The federal government must amend the Canada Health Act (CHA) to promote more effective delivery of healthcare. The CHA establishes criteria for the provinces to receive federal healthcare funding. The current criteria markedly limit the policy options available to the provinces.
In the Fraser Institute report, “Comparing Canada’s health-care system with other countries,” the authors compare Canada to 28 countries with universal healthcare. They conclude, “Unfortunately, the normal Canadian health-care system is characterized by relatively high spending, low resource availability, and poor access to timely care….” Canada ranked 2nd of 28 countries in spending, but 26th of 28 in availability of physicians, and 10th of 10 in the wait for a specialist appointment, as examples.
The CHA is ambiguous, and thus discourages innovation by the provinces, according to a study by Nadeem Ismail and Bacchus Barua, “Is the Canada Health Act a Barrier to Reform?” Most policies in successful universal health-care systems abroad, say the authors, are not specifically prohibited by the CHA, but may be interpreted by the federal government to violate aspects of it:
“For example, a parallel and fully independent private insurance system, for-profit hospitals, dual practice by physicians [in the public and the private systems], activity based funding [for hospitals, as opposed to block funding] are not explicitly prohibited by the CHA, so long as care provided in the public scheme remains accessible to all under uniform terms and conditions and without cost sharing. Nevertheless, each of these could … be interpreted by the government of the day as contravening certain criteria of the CHA.”
Furthermore, the provinces may have avoided these policies to prevent potential financial penalties under the CHA. If the policies are adopted, “The likely result would be improved timely access to quality care regardless of a patient’s ability to pay.”
If the CHA is appropriately amended, it is entirely possible to include private sector participation in the universal public system in Canada, while prohibiting a private pay-for-service system for medically necessary treatment, as in many countries in Europe.
Cost sharing with patients is another tool that the provinces could use to defray some of their medical costs, but the CHA prohibits it. Many countries with universal health care have cost sharing in the form of deductibles or co-payments. It should be an option available to the provinces.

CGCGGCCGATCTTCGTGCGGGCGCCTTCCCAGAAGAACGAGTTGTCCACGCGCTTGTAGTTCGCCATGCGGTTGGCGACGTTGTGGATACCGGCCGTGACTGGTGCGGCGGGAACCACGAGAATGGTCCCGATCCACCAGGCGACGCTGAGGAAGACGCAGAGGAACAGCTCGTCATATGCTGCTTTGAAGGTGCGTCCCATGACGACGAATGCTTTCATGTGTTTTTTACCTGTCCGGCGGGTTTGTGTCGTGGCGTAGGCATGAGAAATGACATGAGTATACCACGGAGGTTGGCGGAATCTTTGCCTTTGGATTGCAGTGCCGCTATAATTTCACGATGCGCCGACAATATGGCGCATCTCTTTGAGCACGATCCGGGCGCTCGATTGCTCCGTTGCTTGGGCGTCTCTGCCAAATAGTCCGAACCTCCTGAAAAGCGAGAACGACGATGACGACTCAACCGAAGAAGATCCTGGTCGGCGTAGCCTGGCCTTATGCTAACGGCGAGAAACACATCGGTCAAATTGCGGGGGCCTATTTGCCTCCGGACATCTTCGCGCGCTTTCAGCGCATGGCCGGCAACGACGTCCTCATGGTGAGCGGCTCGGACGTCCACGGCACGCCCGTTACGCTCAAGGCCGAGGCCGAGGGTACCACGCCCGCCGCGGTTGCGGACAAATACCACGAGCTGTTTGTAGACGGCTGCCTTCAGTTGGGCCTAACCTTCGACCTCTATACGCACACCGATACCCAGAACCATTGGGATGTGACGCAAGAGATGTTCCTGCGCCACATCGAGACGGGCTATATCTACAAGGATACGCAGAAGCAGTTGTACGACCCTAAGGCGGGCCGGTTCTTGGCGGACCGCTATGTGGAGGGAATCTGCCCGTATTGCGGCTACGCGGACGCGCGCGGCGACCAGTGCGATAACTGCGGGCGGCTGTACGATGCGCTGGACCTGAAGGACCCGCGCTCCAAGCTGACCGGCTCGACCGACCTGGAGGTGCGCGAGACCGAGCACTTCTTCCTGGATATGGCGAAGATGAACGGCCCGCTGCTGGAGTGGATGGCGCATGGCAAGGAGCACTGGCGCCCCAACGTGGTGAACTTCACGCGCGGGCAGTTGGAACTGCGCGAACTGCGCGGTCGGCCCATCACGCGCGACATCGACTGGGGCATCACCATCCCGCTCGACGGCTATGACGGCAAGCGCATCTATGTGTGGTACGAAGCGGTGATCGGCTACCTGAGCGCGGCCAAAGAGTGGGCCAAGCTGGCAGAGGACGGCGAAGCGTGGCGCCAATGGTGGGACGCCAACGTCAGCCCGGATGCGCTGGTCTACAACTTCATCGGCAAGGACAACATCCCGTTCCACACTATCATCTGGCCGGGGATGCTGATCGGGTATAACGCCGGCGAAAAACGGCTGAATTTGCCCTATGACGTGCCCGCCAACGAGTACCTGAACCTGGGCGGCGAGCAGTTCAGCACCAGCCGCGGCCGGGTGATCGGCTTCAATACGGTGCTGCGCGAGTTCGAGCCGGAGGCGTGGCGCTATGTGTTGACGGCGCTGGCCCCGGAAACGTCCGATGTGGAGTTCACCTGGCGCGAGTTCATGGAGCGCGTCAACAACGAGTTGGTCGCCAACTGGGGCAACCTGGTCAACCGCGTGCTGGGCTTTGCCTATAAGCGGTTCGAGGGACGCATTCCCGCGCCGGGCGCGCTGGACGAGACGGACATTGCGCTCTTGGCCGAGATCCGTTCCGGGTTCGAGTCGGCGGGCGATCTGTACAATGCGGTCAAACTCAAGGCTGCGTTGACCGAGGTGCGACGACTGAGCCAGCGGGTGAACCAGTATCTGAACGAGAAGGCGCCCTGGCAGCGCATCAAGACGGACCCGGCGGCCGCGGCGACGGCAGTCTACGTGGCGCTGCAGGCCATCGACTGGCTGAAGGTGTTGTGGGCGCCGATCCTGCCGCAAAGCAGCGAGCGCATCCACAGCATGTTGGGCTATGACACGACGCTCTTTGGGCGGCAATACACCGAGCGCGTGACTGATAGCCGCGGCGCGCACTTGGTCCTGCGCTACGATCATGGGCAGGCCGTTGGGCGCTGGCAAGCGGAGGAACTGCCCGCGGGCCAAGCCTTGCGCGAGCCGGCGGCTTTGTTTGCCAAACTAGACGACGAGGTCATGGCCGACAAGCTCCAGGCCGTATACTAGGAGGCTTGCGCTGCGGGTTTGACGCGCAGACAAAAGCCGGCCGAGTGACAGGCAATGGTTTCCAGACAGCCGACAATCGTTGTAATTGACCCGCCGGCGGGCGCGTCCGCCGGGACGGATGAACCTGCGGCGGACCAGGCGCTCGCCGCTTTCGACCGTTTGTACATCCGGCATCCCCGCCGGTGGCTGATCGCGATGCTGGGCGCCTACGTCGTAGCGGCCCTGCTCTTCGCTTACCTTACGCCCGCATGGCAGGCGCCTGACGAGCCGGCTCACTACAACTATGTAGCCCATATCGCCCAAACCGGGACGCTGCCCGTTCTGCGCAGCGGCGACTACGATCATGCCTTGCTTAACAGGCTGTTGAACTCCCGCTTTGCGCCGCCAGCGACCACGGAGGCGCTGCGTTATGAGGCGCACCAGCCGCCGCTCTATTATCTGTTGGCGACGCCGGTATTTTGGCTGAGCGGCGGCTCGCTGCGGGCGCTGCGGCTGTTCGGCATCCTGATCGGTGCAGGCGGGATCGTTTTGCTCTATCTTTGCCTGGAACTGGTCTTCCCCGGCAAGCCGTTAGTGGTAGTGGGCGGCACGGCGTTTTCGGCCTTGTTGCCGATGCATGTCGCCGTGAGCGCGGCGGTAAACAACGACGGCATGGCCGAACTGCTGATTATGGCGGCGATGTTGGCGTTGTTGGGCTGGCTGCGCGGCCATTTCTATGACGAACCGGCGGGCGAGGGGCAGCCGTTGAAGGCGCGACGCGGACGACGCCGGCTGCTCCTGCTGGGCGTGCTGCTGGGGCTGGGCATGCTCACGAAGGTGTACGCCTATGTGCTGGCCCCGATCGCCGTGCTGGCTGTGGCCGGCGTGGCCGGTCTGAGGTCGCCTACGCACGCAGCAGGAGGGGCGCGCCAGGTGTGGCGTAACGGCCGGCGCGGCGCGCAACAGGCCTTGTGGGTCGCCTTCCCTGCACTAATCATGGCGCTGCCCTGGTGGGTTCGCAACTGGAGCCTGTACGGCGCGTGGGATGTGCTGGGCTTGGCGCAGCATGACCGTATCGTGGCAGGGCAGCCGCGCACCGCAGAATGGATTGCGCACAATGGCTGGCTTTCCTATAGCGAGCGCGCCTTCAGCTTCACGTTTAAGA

BC, in 2018, introduced Urgent and Primary Care Centres to provide non-emergency treatment, to link the patient with a GP or nurse practitioner and to provide multi-disciplinary care. The Centres also are intended to relieve pressures on emergency departments. The Interior Health region has seven Centres. The clinics do surely provide benefits, but alone cannot solve the problems in BC’s healthcare system.
In conclusion, the federal government restricts policy options available to the provinces to deliver healthcare, while it progressively pays a smaller share of public healthcare budgets. That can not lead to success. It is essential to amend the CHA to expressly allow health-care policies that have proven to be effective elsewhere. The studies cited here, and many others, suggest this may make our universal health-care system more cost-effective, and will produce better outcomes, including more timely care.
Bruce W Uzelman
I grew up in Paradise Hill, a village in Northwestern Saskatchewan. I come from a large family. My parents instilled good values, but yet afforded us, my seven siblings and I, much freedom to do the things we wished to do. I spent my early years exploring the hills and forests and fields surrounding the village, a great way to come of age. My parents owned a successful general store. My siblings and I were required to help out in the business, no choices allowed there!
I attended the University of Saskatchewan in Saskatoon. I considered studying journalism at one point, but did not ultimately pursue that. However, I obtained a Bachelor of Arts, Advanced with majors in Economics and Political Science in 1982.
My career has consisted exclusively of small business, primarily restaurant and retail. I was originally based in Alberta, and then BC, first in Summerland, then Victoria and finally Kelowna (for over 20 years). I was married in Alberta, and we have two daughters, who have returned to Alberta as adults for career reasons, as did my now ex-wife. My daughters are successful, and now have families of their own.
I have maintained a healthy interest in politics throughout my adult years, and wish to put that and my research skills to work as a political columnist.